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News / Northwest

North Idaho College has one last shot to fix accreditation

By James Hanlon, The Spokesman-Review
Published: April 2, 2024, 7:57am

SPOKANE — North Idaho College has exactly one year left to return to good standing, or it will lose accreditation per federal rules. A final report this fall could be its last chance.

The college’s academics and finances are in good shape — it’s all about dysfunction on the board of trustees.

“Progress has been made, no doubt about it,” said Sonny Ramaswamy, president of the college’s accreditor, Northwest Commission on Colleges and Universities. “The only aspect that continues to remain a challenge is the governance.”

Representatives from NWCCU will conduct one more campus visit Oct. 14-15 and will prepare a final report for the commission to review in January 2025.

The U.S. Department of Education requires accreditation sanctions for two-year colleges be resolved within three years. Since NIC was first sanctioned April 1, 2022, it has until April 2025 to return to good standing or it will lose accreditation.

However, the problems need to be essentially resolved well before then — by the October site visit — so they can be reviewed and included in the report.

The commission’s most recent report in November concluded that while NIC has made progress on policy, the fundamental concerns of poor board governance remain. The same report commended the dedication and resilience of NIC’s administration, faculty, staff and students.

A subcommittee of trustees Mike Waggoner and Tarie Zimmerman followed NWCCU’s recommendation to overhaul outdated policies last year. Now it is a matter of following those policies and demonstrating they are doing so, NIC President Nick Swayne said.

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But some in the community doubt the board majority has the will to cross the finish line.

Although the trustee positions are nonpartisan, the board is divided by a three-member majority supported by the Kootenai County Republican Central Committee — the county’s official Republican party — against the two members endorsed by the moderate North Idaho Republicans and Coeur d’Alene Chamber of Commerce.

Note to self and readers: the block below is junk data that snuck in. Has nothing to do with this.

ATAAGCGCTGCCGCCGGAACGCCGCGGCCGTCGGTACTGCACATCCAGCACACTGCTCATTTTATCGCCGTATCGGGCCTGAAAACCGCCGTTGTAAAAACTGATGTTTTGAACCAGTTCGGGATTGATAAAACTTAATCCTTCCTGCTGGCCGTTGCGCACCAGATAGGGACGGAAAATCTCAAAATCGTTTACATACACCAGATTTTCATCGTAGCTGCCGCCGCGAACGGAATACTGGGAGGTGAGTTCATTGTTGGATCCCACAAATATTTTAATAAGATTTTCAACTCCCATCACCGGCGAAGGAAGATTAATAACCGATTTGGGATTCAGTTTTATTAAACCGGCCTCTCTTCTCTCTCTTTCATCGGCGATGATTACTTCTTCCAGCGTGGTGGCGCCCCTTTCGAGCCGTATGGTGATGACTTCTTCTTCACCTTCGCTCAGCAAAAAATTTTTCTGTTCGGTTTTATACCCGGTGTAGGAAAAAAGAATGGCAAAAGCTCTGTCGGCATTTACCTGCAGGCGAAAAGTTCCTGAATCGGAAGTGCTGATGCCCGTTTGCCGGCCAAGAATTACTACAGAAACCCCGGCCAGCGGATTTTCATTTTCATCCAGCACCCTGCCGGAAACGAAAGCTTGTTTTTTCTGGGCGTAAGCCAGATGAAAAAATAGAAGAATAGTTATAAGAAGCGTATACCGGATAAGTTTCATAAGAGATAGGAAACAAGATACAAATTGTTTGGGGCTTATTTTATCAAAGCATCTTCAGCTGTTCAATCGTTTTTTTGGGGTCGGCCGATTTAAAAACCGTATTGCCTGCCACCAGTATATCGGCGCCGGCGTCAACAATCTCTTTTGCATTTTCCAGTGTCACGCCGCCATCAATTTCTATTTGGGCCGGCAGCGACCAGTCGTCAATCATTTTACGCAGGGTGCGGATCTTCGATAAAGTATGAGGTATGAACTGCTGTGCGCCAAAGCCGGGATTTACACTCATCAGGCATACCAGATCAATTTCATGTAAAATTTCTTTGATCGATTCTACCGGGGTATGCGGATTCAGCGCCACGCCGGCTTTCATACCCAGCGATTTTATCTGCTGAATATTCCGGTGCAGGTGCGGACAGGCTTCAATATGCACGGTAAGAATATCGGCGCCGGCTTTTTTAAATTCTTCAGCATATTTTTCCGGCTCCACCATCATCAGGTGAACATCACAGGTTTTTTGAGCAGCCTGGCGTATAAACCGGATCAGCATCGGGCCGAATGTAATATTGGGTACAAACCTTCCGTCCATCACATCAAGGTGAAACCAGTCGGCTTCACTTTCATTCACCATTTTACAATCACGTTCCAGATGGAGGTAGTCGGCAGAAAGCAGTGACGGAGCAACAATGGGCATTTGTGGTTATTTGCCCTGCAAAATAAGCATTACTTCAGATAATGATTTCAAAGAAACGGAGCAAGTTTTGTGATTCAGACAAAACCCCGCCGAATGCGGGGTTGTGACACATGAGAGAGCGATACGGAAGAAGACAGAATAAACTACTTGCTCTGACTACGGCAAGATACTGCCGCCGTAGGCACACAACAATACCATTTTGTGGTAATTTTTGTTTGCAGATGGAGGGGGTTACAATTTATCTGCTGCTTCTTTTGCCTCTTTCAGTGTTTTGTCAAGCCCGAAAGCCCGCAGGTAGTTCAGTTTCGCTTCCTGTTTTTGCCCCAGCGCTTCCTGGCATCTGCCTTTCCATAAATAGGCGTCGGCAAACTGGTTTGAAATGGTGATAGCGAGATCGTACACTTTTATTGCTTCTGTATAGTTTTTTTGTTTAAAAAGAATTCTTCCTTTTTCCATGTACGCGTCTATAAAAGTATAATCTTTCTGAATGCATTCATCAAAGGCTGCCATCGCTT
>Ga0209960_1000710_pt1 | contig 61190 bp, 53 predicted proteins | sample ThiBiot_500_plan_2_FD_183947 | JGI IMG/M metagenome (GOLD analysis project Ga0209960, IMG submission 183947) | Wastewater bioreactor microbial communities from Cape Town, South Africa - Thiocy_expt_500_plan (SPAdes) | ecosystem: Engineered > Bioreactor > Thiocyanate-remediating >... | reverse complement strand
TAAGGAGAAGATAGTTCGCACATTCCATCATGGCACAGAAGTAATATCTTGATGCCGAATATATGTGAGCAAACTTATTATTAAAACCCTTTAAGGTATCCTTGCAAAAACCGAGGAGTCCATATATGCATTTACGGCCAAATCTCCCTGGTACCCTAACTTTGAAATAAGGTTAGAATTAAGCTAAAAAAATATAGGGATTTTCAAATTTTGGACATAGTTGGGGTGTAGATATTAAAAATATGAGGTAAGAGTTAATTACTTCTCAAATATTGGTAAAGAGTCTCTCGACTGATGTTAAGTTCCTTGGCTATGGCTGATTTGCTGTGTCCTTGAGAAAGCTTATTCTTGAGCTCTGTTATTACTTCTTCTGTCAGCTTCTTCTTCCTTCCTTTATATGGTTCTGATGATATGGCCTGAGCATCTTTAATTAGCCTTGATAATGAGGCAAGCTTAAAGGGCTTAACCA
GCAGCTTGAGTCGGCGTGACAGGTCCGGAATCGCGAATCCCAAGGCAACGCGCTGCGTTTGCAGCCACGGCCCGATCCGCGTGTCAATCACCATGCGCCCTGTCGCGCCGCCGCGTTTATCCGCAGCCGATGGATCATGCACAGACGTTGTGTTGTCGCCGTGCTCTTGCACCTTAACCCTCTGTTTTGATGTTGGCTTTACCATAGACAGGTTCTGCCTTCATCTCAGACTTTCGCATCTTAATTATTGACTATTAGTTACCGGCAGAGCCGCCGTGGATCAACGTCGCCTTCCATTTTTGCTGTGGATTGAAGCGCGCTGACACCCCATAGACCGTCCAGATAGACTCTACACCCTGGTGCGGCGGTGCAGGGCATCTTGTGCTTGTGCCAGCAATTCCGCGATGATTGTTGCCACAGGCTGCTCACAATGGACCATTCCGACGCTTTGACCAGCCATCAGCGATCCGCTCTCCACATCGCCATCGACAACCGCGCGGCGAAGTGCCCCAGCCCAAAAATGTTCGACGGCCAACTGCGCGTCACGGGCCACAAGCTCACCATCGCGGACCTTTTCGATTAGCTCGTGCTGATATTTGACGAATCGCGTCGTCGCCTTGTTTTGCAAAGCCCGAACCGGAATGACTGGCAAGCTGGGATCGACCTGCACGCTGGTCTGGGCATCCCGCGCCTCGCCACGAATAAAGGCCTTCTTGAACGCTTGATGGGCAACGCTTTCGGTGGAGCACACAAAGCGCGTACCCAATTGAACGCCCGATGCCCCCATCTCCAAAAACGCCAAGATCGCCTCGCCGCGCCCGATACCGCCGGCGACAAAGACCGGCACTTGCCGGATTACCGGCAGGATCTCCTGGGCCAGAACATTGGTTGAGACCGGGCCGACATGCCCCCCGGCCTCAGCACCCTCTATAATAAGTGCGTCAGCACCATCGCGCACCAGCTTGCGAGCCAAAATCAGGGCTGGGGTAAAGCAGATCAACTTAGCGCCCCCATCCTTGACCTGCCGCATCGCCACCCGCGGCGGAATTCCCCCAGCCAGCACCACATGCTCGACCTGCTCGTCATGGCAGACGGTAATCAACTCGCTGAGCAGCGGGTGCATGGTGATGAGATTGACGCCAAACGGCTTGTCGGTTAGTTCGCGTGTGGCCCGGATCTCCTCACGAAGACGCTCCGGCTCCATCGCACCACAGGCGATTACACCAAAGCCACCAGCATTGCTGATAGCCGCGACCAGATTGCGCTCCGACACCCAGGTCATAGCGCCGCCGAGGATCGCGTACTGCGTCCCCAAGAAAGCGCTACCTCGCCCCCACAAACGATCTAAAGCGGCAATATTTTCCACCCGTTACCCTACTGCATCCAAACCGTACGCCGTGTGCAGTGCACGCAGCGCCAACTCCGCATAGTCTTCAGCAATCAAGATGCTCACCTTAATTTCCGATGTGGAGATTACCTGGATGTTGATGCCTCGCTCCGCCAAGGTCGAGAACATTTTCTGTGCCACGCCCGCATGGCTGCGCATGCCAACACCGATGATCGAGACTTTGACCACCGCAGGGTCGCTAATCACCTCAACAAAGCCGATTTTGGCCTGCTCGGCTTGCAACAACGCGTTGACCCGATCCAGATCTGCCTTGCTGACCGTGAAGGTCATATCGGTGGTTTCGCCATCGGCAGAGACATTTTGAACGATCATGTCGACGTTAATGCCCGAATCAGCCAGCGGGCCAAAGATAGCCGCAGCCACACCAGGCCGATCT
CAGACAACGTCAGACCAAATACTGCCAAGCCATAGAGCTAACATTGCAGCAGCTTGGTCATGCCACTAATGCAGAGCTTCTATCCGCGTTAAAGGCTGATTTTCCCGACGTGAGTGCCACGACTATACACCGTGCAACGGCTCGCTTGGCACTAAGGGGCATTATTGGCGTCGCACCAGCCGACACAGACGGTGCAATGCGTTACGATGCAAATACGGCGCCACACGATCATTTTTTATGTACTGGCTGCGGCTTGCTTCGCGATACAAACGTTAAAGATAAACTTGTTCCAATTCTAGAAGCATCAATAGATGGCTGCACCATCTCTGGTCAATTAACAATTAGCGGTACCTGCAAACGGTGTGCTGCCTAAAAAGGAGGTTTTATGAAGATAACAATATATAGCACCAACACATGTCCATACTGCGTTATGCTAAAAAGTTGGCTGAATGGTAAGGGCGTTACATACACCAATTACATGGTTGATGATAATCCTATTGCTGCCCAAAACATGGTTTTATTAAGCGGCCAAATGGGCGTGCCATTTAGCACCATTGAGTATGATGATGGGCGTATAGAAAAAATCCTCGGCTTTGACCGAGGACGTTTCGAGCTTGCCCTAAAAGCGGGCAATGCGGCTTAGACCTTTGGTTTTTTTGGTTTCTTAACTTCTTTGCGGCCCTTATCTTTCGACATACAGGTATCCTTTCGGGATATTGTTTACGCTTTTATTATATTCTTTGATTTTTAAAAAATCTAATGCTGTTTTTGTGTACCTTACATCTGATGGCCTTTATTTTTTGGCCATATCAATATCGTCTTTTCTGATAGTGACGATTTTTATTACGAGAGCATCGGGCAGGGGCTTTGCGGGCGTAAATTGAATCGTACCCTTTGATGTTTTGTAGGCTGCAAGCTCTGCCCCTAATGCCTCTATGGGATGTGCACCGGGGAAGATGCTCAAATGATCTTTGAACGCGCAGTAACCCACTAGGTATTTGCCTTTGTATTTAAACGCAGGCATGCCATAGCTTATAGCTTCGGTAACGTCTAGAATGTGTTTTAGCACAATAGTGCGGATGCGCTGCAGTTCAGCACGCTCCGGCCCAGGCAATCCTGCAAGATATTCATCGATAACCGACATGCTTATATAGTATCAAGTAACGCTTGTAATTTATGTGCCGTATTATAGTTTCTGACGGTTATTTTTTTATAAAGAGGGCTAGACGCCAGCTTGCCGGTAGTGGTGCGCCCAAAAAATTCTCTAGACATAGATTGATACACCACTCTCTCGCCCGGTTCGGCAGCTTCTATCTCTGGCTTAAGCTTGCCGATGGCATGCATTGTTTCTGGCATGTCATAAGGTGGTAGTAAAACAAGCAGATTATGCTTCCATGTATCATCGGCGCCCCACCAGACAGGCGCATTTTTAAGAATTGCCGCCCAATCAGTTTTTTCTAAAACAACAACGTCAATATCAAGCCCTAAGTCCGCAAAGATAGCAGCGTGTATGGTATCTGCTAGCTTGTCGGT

“It is all in the hands of those three board members,” said Tony Stewart, secretary of the Kootenai County Task Force on Human Relations. The organization, along with human rights task forces from Bonner, Boundary and Spokane counties, submitted two detailed complaints about board actions in 2021 that led the NWCCU to investigate.


A letter from NWCCU last month highlighted the unresolved “recommendations” — which are the required practical steps NIC should take to return to compliance.

The most persistent issue is that the college has simultaneously employed two presidents since December 2022 when the new board majority placed Swayne on administrative leave without cause and hired Greg South. Swayne successfully sued NIC to reinstate him last March, but South has remained on payroll “in good standing” ever since.

NIC appealed Swayne’s lawsuit to the Idaho Supreme Court, which led the accreditation evaluators to conclude that the board was unwilling to resolve the issue.

The board must “unequivocally identify one CEO/President for the institution,” NWCCU wrote.

Chairman Mike Waggoner announced in January that NIC would not renew South’s 18-month contract when it expires June 30.

In the meantime, South continues to collect his $235,000 salary, which is $5,000 more than Swayne’s and includes other benefits.

That the board didn’t terminate South’s contract has been a sore point, Stewart said.

Another recommendation is to resolve all current litigation to ensure long-term financial stability. Although the college’s budget may be above board, the accreditation crisis has not come without its costs — especially in the form of attorney fees, a higher insurance rate and a downgraded bond rating.